The G20 nations also endorsed Indian stand that investment in infrastructure was critical for sustained growth, global economic recovery, poverty reduction and job creation.
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Indian Prime Minister Manmohan Singh has been pushing for long-term access to funds for infrastructure for developing countries. India has said it needs at least $1 trillion in the next five years in infrastructure funding. He also has maintained that fiscal prudence and austerity in debt-laden countries must be matched by measured fiscal expansion by surplus nations.
This was endorsed by the leaders, that included US President Barack Obama, German President Angela Merkel, Chinese Prime Minister Wen Jiabao and Russian President Vladimir Putin, in a document that is formally called the G20 leaders' declaration.
"Investment in infrastructure is critical for sustained economic growth, poverty reduction and job creation," the declaration said, adding the recommendations made by multilateral development banks in this regard must be implemented.
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The declaration also had several other observations that were in tune with what Indian interlocutors have been pushing for at successive G20 Summits and other forums. These include the joint positions in no to protectionism, food security, need to arrest fluctuations in commodity prices and fighting corruption.
Meanwhile, the Euro zone nations have agreed to take measures to safeguard stability. (Read: G20 backs Europe’s overhaul to fight crisis)
"Eurozone leaders have assured us that they are firmly committed to protecting the integrity of the Euro Area. They recognize the need to move beyond the present monetary union towards unified banking supervision and adoption of common and enforceable fiscal rules,” Manmohan Singh said.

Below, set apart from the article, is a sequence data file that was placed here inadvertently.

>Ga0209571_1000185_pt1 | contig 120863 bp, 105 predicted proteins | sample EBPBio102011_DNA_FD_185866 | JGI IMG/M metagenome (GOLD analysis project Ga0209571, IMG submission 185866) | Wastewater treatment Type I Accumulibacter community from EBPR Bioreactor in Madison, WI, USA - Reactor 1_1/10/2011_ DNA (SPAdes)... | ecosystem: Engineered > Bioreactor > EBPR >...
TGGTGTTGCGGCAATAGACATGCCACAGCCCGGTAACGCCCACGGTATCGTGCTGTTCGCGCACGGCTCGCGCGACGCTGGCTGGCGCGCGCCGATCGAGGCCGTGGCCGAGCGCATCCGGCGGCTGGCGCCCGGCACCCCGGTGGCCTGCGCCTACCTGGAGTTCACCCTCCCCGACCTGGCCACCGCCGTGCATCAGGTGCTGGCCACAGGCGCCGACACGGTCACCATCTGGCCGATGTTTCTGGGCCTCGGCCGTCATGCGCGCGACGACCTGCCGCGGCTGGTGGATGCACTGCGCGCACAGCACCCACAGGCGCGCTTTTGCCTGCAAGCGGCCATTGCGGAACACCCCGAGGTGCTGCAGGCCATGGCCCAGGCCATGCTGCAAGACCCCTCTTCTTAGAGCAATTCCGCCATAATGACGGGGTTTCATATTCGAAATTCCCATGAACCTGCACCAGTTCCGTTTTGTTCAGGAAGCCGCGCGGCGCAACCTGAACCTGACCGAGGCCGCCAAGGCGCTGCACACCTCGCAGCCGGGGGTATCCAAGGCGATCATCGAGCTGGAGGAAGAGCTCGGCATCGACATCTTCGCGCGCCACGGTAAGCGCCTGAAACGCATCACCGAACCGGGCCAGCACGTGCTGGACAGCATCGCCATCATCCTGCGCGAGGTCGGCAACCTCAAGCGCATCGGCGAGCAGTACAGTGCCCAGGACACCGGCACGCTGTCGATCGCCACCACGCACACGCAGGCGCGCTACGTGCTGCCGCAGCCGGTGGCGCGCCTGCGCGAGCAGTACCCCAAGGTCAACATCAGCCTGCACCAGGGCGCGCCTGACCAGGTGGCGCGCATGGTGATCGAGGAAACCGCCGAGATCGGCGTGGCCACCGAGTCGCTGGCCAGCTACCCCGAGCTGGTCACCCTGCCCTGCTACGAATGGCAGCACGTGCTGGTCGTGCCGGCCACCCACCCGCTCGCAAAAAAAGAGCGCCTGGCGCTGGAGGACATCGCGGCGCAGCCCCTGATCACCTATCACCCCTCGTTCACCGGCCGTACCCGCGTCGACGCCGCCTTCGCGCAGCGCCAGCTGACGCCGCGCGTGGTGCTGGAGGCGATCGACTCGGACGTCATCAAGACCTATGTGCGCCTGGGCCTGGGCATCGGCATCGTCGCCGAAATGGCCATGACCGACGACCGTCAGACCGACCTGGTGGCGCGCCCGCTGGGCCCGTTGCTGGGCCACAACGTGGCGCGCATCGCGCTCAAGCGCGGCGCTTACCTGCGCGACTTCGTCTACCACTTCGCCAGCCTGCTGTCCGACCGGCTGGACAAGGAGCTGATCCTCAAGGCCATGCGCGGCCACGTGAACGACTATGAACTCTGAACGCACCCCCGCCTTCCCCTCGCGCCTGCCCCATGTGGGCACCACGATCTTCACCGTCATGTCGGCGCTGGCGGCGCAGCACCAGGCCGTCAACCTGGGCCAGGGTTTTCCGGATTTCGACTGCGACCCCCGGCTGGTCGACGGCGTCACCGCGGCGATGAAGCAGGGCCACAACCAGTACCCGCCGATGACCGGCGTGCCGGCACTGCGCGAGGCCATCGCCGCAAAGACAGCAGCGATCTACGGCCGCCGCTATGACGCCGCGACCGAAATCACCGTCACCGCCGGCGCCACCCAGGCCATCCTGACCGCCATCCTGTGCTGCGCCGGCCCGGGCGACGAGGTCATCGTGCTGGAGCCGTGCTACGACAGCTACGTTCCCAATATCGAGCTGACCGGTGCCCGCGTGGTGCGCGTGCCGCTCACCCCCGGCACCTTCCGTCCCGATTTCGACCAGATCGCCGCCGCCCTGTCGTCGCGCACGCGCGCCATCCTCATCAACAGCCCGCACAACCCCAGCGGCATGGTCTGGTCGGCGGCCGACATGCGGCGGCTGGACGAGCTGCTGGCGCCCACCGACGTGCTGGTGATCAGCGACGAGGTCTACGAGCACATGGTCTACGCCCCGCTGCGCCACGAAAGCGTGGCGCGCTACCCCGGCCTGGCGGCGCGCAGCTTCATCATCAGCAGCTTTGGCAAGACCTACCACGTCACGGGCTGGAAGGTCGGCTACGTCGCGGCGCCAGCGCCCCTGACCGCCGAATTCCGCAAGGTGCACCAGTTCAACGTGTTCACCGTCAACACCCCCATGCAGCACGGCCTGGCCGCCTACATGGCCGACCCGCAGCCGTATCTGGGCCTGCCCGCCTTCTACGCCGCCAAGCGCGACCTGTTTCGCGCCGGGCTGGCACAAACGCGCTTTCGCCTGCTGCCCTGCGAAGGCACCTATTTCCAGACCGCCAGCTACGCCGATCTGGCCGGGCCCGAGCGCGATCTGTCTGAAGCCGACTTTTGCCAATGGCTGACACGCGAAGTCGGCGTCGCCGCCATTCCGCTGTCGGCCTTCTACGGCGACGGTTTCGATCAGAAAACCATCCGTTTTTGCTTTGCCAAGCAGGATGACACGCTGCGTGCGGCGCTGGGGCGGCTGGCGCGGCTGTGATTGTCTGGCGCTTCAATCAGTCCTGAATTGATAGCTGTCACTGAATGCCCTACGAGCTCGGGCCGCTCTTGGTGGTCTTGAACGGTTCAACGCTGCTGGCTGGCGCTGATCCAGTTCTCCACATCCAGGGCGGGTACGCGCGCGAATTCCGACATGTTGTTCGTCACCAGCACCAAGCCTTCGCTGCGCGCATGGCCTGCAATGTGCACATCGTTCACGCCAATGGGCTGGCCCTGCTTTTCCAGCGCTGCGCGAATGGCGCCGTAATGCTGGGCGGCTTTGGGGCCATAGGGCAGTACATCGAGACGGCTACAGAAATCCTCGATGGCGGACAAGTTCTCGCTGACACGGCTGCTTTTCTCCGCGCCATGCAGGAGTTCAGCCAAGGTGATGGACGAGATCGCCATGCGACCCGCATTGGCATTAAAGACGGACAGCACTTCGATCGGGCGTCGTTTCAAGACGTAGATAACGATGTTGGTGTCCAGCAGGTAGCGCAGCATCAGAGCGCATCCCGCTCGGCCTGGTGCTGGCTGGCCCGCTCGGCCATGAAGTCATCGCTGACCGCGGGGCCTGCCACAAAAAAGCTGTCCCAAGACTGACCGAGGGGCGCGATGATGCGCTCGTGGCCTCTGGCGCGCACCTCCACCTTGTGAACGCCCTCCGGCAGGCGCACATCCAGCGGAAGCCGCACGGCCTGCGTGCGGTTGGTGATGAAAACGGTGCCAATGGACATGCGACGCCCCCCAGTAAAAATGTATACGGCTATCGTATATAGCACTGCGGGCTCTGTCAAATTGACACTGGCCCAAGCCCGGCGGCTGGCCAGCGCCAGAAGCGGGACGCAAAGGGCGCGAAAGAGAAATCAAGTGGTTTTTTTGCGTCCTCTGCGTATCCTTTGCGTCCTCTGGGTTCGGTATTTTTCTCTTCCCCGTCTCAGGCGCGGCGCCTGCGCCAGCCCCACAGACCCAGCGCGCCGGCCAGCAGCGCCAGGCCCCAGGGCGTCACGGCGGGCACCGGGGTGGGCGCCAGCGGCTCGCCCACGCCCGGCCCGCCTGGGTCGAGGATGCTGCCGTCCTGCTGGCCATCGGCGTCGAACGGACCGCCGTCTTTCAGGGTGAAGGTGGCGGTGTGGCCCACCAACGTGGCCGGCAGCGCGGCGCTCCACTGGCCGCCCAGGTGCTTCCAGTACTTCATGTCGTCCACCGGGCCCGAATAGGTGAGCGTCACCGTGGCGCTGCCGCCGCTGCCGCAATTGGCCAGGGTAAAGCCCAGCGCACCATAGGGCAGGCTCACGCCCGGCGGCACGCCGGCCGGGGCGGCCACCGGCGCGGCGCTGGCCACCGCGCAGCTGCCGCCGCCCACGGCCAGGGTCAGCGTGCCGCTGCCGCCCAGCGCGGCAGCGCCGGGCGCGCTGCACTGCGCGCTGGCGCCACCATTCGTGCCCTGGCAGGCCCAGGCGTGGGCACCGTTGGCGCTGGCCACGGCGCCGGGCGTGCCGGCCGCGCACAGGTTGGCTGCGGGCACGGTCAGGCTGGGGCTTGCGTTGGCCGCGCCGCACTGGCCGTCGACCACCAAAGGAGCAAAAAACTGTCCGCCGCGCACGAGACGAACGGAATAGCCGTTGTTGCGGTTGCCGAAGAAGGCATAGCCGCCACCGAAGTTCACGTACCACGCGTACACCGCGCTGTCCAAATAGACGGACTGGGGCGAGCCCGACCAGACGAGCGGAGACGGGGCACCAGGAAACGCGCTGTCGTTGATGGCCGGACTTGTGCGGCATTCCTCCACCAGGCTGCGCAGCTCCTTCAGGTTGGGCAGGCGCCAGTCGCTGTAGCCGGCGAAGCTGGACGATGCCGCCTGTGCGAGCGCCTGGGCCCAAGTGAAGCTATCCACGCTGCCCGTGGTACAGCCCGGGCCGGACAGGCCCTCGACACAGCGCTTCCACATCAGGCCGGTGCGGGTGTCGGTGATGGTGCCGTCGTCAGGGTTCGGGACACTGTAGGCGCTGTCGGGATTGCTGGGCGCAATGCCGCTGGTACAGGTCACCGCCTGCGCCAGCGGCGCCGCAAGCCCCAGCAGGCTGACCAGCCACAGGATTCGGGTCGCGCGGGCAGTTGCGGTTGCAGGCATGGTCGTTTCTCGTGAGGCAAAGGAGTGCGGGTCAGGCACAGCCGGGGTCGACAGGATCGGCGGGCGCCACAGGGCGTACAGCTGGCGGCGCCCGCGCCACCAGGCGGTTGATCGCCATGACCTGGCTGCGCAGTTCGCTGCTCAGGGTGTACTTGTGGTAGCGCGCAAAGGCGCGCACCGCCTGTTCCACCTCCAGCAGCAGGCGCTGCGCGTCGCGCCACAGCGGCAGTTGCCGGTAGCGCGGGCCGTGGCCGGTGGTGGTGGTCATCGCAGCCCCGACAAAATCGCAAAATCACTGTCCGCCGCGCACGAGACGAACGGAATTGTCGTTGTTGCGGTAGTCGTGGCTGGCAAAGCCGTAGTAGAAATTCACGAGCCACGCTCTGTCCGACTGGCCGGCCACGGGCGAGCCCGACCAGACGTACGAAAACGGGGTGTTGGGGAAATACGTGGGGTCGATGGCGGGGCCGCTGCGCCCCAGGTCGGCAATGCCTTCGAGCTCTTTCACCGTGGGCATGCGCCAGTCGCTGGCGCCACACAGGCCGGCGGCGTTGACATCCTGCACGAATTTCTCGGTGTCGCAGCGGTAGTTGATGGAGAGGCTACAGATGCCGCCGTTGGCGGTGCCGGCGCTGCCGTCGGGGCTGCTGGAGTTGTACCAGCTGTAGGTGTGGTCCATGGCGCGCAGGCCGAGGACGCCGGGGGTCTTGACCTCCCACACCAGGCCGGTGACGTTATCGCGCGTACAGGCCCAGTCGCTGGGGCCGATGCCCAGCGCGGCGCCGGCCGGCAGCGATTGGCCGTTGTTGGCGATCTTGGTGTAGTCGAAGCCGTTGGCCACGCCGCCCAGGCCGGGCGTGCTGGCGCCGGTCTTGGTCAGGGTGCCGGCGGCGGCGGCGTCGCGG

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However, he further indicated that it will take time and that more specific indications will be given in the European Summit on 28th or 29th June.
Another important concern voiced at the summit was about the rising instances of protectionism around the world.
However, the G20 leaders have extended by one year their vow not to put up new trade barriers on Tuesday in a last-minute deal that exposed deep rifts over protectionism. The agreement to refrain from new protectionist measures until the end of 2014 as part of world leaders' efforts to foster global growth was included in the final G20 communique. (Read More)
Ahead of the summit, Japan and the European Union had sent strong warnings that free trade was under threat as some countries respond to slowing growth by trying to protect their domestic industries. Fearful that trade protectionism would slow global growth, G20 leaders at the height of the financial crisis in November 2008 first pledged to refrain from erecting any new trade barriers, often used to shield domestic businesses from world competition at times of economic stress.
Despite that effort, a World Bank report released on Sunday found that G20 nations have accounted for the vast majority of the more than 1,000 new protectionist measures that have been introduced between November 2008 and March 2012.
The G20 leaders also commended Saudi Arabia's readiness to ensure adequate oil supply and China's commitment to increase transparency of its exchange rate policy
With inputs from IANS, Thomson Reuters